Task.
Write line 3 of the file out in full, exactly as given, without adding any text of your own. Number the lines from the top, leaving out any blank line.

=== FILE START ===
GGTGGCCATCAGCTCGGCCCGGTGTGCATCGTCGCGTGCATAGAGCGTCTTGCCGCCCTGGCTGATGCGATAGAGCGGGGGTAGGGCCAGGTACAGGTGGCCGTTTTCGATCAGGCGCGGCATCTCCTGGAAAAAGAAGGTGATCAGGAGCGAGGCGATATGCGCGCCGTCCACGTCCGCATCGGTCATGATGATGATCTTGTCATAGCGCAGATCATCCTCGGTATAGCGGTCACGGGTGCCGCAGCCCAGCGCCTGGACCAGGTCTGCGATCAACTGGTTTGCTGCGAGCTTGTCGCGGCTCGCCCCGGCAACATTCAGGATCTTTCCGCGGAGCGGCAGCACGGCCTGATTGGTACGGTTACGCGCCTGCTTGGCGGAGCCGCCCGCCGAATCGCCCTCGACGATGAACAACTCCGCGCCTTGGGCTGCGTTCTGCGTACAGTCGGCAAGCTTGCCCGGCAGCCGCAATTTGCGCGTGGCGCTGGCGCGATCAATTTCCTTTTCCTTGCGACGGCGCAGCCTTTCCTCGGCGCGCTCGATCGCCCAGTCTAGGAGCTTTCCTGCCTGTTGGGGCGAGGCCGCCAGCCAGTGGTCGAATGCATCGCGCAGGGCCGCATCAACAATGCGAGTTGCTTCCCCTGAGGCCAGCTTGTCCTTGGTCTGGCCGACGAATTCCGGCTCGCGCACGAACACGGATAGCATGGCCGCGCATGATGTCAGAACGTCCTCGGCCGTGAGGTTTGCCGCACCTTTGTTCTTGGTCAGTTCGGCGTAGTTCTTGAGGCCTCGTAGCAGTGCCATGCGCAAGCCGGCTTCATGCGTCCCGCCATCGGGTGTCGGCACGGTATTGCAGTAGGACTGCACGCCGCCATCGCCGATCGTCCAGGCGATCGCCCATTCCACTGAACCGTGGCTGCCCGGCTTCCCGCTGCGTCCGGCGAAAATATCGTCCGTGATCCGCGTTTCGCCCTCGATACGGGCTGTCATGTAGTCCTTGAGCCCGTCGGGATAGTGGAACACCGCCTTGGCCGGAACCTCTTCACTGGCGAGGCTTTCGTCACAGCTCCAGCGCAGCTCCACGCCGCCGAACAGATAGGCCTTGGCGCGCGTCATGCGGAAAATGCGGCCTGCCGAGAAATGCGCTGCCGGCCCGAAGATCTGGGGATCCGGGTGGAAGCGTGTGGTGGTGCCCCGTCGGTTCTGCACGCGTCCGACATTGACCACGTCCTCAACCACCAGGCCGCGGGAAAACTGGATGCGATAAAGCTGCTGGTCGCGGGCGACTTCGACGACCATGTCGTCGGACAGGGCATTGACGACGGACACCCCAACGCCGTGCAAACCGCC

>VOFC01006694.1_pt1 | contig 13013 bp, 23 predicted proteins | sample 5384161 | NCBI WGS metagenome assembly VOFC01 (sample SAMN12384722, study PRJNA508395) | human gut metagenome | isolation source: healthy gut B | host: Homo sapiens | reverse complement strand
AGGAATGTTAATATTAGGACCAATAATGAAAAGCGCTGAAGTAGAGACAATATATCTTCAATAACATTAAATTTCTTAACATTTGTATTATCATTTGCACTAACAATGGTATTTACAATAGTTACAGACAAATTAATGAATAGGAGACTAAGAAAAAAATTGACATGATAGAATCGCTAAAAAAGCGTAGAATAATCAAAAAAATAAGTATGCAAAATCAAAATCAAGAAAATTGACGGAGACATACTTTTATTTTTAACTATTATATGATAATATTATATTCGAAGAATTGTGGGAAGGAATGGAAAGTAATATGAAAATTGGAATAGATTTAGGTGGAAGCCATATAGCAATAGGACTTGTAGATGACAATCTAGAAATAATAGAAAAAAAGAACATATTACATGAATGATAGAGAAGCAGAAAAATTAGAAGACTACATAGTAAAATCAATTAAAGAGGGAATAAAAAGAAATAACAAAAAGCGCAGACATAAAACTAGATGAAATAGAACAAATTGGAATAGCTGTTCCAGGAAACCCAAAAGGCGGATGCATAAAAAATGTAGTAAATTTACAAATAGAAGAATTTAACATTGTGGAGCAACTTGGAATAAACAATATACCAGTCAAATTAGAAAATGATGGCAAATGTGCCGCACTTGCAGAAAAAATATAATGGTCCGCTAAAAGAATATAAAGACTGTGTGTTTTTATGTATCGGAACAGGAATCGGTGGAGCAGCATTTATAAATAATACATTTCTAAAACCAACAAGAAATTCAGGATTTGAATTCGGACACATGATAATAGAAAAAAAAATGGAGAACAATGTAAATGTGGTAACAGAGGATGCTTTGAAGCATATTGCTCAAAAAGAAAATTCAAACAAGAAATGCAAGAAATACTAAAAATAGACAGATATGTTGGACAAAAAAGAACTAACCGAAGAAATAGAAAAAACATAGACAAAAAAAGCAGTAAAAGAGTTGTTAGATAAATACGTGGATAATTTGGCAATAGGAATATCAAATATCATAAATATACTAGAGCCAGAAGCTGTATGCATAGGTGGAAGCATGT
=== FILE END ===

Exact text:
AGGAATGTTAATATTAGGACCAATAATGAAAAGCGCTGAAGTAGAGACAATATATCTTCAATAACATTAAATTTCTTAACATTTGTATTATCATTTGCACTAACAATGGTATTTACAATAGTTACAGACAAATTAATGAATAGGAGACTAAGAAAAAAATTGACATGATAGAATCGCTAAAAAAGCGTAGAATAATCAAAAAAATAAGTATGCAAAATCAAAATCAAGAAAATTGACGGAGACATACTTTTATTTTTAACTATTATATGATAATATTATATTCGAAGAATTGTGGGAAGGAATGGAAAGTAATATGAAAATTGGAATAGATTTAGGTGGAAGCCATATAGCAATAGGACTTGTAGATGACAATCTAGAAATAATAGAAAAAAAGAACATATTACATGAATGATAGAGAAGCAGAAAAATTAGAAGACTACATAGTAAAATCAATTAAAGAGGGAATAAAAAGAAATAACAAAAAGCGCAGACATAAAACTAGATGAAATAGAACAAATTGGAATAGCTGTTCCAGGAAACCCAAAAGGCGGATGCATAAAAAATGTAGTAAATTTACAAATAGAAGAATTTAACATTGTGGAGCAACTTGGAATAAACAATATACCAGTCAAATTAGAAAATGATGGCAAATGTGCCGCACTTGCAGAAAAAATATAATGGTCCGCTAAAAGAATATAAAGACTGTGTGTTTTTATGTATCGGAACAGGAATCGGTGGAGCAGCATTTATAAATAATACATTTCTAAAACCAACAAGAAATTCAGGATTTGAATTCGGACACATGATAATAGAAAAAAAAATGGAGAACAATGTAAATGTGGTAACAGAGGATGCTTTGAAGCATATTGCTCAAAAAGAAAATTCAAACAAGAAATGCAAGAAATACTAAAAATAGACAGATATGTTGGACAAAAAAGAACTAACCGAAGAAATAGAAAAAACATAGACAAAAAAAGCAGTAAAAGAGTTGTTAGATAAATACGTGGATAATTTGGCAATAGGAATATCAAATATCATAAATATACTAGAGCCAGAAGCTGTATGCATAGGTGGAAGCATGT